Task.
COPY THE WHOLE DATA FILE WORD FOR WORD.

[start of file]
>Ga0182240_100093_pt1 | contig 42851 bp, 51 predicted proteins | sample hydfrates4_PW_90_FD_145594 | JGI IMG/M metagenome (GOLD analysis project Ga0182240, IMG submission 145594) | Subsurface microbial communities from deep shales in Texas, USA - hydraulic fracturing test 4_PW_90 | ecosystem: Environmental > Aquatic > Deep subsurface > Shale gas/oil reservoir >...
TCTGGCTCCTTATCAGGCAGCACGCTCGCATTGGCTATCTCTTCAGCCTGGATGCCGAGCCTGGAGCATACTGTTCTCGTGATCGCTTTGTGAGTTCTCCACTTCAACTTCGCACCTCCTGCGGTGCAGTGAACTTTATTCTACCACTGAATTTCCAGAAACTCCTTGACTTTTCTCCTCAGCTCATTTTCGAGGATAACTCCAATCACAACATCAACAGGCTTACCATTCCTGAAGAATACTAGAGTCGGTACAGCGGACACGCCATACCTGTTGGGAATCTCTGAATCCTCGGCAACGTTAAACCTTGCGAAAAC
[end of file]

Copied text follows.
>Ga0182240_100093_pt1 | contig 42851 bp, 51 predicted proteins | sample hydfrates4_PW_90_FD_145594 | JGI IMG/M metagenome (GOLD analysis project Ga0182240, IMG submission 145594) | Subsurface microbial communities from deep shales in Texas, USA - hydraulic fracturing test 4_PW_90 | ecosystem: Environmental > Aquatic > Deep subsurface > Shale gas/oil reservoir >...
TCTGGCTCCTTATCAGGCAGCACGCTCGCATTGGCTATCTCTTCAGCCTGGATGCCGAGCCTGGAGCATACTGTTCTCGTGATCGCTTTGTGAGTTCTCCACTTCAACTTCGCACCTCCTGCGGTGCAGTGAACTTTATTCTACCACTGAATTTCCAGAAACTCCTTGACTTTTCTCCTCAGCTCATTTTCGAGGATAACTCCAATCACAACATCAACAGGCTTACCATTCCTGAAGAATACTAGAGTCGGTACAGCGGACACGCCATACCTGTTGGGAATCTCTGAATCCTCGGCAACGTTAAACCTTGCGAAAAC